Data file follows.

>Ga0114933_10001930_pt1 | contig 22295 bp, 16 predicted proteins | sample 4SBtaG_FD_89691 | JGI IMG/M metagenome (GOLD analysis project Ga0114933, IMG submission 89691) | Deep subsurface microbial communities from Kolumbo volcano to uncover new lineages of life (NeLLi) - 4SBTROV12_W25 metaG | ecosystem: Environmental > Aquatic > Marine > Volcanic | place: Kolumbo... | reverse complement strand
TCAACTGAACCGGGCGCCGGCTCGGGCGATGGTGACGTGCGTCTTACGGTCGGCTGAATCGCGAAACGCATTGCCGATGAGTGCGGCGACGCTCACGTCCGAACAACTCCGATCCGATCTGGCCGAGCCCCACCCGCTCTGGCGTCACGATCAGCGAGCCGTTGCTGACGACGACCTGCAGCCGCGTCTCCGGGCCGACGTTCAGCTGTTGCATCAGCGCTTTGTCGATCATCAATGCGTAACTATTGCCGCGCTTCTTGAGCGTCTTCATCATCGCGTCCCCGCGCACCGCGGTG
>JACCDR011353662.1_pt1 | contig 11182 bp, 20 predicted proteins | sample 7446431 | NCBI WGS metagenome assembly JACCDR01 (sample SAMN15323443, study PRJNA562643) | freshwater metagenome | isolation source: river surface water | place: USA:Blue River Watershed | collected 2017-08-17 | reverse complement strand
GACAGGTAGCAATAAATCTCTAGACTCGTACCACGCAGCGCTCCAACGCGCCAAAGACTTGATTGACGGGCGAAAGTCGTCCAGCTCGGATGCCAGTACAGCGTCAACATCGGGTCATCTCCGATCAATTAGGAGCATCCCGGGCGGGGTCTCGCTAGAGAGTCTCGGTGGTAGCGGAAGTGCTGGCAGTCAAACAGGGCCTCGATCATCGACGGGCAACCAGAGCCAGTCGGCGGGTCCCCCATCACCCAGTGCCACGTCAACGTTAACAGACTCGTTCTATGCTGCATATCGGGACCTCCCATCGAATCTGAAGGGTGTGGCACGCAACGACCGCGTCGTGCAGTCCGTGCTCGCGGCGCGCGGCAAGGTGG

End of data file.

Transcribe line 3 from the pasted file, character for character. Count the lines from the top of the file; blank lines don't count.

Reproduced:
>JACCDR011353662.1_pt1 | contig 11182 bp, 20 predicted proteins | sample 7446431 | NCBI WGS metagenome assembly JACCDR01 (sample SAMN15323443, study PRJNA562643) | freshwater metagenome | isolation source: river surface water | place: USA:Blue River Watershed | collected 2017-08-17 | reverse complement strand